POISED to close 2021 on a high, the property sector was set for a holly, jolly Christmas after blithely shrugging off two Covid-19 variants and multiple headwinds in the construction sector this year.
Instead, it got a lump of coal, as one analyst put it.
And after a fresh wave of cooling measures was announced on the night of Dec 15, the residential collective sales market is starting to feel the heat.
Hong-Kong listed conglomerate Shun Tak Holdings is said to have pulled out of its en-bloc acquisition of High Point condominium last week, forfeiting its S$1 million tender deposit.
At a price tag of around S$556.7 million, or S$2,537 per square foot per plot ratio (including the bonus gross floor area for balconies and development charge payable), this was the highest land sale price achieved in psf ppr since the last round of property curbs in July 2018.
Shun Tak, which announced it had won the tender days before the cooling measures were announced, was planning to redevelop the freehold site in the Orchard area into a luxury residential project by 2027.
Meanwhile, the 99-year-leasehold Lakepoint Condominium near Jurong Lake District is the subject of private treaty negotiations after offers failed to meet its reserve price of S$640 million at the close of its tender last week.
As the government sought to tame exuberance in the property market, Singaporeans and permanent residents who already own a property and want to buy an additional one(s) are now staring at higher additional buyer’s stamp duty (ABSD) rates, ranging from 17 per cent to 30 per cent.
First time-buyers are largely unaffected, but the tightening in the total debt servicing ratio (TDSR) to 55 per cent, along with the prospect of rising interest rates in 2022, may prompt some buyers to re-do their sums. One bright spot is that genuine homebuyers stand to benefit from the likely drop in transaction volumes and a gentler appreciation in prices following the curbs.
Meanwhile, foreigner buyers – who are typically drawn to luxury projects – will have to fork out a heftier 30 per cent ABSD, up from 20 per cent. PropNex estimates that some developers of projects located in the Core Central Region (CCR) may cut average prices by 5 to 8 per cent next year, amid the triple whammy of softer demand from foreigners, cooling measures and ample unsold supply in the CCR.
For instance, Hong Kong developer, CK Asset Holdings, which is marketing the 230-unit freehold development Perfect Ten in Bukit Timah, sought to entice buyers by throwing in a one-time, 5 per cent discount as a sweetener during its launch weekend, incidentally the same week that the cooling measures were unveiled. Post discount, prices for various units ranged from about S$3,040 to S$3,437 psf, based on a release issued ahead of the launch. 12 units were reportedly sold that weekend, translating to a modest 5 per cent take-up.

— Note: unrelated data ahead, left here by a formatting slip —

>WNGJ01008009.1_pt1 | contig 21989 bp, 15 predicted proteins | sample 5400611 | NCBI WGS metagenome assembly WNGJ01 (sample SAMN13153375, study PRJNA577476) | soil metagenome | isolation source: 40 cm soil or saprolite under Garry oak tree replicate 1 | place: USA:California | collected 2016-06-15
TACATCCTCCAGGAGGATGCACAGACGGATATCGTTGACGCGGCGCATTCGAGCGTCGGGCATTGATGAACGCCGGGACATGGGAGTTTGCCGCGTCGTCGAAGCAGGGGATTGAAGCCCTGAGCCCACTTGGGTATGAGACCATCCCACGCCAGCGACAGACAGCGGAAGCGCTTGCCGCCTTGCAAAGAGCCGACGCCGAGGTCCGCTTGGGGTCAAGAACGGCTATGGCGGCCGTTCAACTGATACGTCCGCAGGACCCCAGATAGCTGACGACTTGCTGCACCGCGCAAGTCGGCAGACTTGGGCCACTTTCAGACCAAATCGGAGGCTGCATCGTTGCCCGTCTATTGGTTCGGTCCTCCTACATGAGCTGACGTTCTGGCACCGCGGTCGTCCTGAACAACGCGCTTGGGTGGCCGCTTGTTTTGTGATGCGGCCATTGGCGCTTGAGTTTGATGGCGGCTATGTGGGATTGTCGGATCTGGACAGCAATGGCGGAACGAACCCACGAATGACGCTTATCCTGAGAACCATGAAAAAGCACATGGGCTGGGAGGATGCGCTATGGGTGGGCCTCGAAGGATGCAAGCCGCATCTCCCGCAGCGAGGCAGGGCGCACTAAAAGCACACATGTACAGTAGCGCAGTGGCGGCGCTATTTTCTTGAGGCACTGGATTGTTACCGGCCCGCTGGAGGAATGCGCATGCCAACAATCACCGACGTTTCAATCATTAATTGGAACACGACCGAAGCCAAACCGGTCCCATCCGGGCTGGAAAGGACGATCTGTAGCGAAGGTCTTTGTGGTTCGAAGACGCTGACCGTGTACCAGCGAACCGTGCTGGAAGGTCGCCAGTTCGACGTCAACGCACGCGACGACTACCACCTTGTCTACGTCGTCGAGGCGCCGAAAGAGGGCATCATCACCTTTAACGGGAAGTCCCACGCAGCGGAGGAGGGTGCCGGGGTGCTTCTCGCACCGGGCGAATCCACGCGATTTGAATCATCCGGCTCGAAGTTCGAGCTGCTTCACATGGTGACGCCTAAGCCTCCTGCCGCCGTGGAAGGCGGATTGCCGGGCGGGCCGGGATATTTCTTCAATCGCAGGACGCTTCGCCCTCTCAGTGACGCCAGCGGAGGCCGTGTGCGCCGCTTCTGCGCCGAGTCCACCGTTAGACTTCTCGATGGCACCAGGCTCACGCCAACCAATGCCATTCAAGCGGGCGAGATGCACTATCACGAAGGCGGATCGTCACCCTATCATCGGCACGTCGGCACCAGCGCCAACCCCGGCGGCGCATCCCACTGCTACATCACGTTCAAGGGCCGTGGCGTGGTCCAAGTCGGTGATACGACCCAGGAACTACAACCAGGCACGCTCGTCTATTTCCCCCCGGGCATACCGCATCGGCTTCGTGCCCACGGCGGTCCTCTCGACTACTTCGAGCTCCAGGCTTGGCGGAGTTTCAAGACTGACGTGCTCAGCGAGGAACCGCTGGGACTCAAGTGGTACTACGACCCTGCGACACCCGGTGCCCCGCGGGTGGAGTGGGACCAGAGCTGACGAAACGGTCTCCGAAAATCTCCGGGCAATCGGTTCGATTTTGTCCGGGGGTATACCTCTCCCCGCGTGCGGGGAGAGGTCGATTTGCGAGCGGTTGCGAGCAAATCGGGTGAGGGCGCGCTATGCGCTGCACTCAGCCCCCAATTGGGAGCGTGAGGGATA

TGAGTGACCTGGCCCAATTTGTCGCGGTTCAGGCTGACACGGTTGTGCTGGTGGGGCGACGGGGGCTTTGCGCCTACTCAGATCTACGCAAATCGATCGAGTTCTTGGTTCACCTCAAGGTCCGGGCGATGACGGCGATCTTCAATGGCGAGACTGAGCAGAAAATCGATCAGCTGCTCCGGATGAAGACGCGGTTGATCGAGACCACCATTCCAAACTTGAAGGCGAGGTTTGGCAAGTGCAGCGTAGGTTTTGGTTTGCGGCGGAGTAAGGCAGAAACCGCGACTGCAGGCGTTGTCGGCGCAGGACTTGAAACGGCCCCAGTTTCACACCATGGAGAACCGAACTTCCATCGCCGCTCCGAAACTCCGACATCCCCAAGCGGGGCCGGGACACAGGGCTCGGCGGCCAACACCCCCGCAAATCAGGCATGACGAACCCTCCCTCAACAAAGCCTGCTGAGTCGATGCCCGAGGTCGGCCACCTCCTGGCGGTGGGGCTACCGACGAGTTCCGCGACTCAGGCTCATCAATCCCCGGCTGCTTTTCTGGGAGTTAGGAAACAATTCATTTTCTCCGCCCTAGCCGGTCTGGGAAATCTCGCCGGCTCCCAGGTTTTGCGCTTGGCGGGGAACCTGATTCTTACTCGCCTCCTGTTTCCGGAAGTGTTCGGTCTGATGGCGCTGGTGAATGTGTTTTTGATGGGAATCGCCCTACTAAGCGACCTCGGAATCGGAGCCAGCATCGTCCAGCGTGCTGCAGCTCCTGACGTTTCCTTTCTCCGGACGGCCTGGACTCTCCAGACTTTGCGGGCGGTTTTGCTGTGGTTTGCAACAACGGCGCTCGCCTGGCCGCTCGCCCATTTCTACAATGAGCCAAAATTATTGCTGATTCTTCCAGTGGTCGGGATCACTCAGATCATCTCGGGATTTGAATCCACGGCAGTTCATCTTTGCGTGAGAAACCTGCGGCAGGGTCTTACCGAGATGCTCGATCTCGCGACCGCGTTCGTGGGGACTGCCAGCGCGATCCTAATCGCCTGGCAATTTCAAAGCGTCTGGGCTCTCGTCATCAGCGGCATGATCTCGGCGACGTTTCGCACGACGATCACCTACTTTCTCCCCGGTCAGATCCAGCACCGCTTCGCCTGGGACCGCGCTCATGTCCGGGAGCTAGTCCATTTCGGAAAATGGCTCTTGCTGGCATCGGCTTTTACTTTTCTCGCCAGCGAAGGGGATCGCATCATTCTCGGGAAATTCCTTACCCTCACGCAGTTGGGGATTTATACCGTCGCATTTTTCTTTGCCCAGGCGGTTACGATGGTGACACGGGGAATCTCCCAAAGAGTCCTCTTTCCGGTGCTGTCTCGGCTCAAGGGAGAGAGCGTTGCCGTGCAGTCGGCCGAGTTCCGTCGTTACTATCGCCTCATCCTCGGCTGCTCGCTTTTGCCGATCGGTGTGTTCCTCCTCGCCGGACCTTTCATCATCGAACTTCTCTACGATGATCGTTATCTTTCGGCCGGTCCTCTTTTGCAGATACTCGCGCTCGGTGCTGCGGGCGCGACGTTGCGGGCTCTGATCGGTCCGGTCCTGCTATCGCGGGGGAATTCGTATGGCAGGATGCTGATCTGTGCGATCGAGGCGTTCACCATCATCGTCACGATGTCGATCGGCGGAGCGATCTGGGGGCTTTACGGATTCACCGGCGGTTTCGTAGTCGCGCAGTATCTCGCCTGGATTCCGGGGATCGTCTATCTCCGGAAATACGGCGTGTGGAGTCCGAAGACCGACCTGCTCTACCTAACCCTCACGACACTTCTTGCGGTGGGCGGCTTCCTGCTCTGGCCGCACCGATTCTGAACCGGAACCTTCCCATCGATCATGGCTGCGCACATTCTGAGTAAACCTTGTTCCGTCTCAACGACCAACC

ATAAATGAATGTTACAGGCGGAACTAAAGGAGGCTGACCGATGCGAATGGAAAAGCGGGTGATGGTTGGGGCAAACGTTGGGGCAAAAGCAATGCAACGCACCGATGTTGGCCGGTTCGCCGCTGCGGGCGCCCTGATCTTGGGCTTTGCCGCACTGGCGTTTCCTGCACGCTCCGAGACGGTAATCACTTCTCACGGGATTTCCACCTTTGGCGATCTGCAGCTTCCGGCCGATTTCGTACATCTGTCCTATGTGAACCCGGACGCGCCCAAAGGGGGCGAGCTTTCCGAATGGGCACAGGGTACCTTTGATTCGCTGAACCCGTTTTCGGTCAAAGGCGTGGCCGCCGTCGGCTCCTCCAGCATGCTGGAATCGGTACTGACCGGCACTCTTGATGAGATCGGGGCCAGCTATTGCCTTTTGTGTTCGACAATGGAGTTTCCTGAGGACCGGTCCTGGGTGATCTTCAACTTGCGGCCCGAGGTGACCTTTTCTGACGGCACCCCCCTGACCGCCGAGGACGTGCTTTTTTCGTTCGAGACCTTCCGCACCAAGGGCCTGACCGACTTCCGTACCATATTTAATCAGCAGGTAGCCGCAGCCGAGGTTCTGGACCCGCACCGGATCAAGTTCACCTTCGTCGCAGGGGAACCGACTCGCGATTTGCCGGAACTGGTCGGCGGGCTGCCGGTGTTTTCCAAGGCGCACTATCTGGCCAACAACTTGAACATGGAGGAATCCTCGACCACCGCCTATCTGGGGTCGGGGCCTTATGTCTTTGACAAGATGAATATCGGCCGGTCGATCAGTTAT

Where developers are concerned, they will have to cough up a 35 per cent remissible ABSD – up from 25 per cent – on their residential site purchase price (with interest) if they are unable to complete their residential project and sell all the units within 5 years of acquiring the site. The non-remittable ABSD for housing developers remains at 5 per cent. Taken together, that means developers could potentially be on the hook for 40 per cent.
In addition, they still have to contend with higher construction costs and potential construction delays as border closures and supply chain disruptions arising from the pandemic have resulted in a labour crunch and increased material costs.
Cushman & Wakefield’s head of research (Singapore), Wong Xian Yang, reckons that while developers will remain keen to acquire land given their fast-dwindling unsold stock, they will now adopt a more selective, prudent approach when it comes to bidding.
Huttons Asia estimates that industry-wide unsold inventory was at a record low of 15,000 units, as at end-November.
And while the government is beefing up the supply of private homes from sites on the H1 2022 Government Land Sales (GLS) confirmed list by about 40 per cent vis-a-vis H2 2021, housing supply on the reserve list is being cut, translating to roughly a 5 per cent drop in the combined supply across both the confirmed and reserve lists for H1 2022. The five available sites on the confirmed list may not be sufficient, which will lead some developers to eschew the jostling and look to the en bloc market instead.
Wong also noted that many developments were already preparing to launch for en-bloc sale ahead of the cooling measures, which means that there could be more on the market over the next few months, albeit with a lower success rate.
Analysts expect that smaller- to medium-sized sites, where the risk is more manageable, could prove more palatable to developers. There could also be more joint ventures in the offing as developers seek to minimise risk by teaming up.
While the en-bloc market was starting to gather momentum in recent months, the latest round of cooling measures has flipped the script. There will still be developers hungry to replenish their landbank, but en-bloc hopefuls will need temper their price expectations so both sides can meet on middle ground.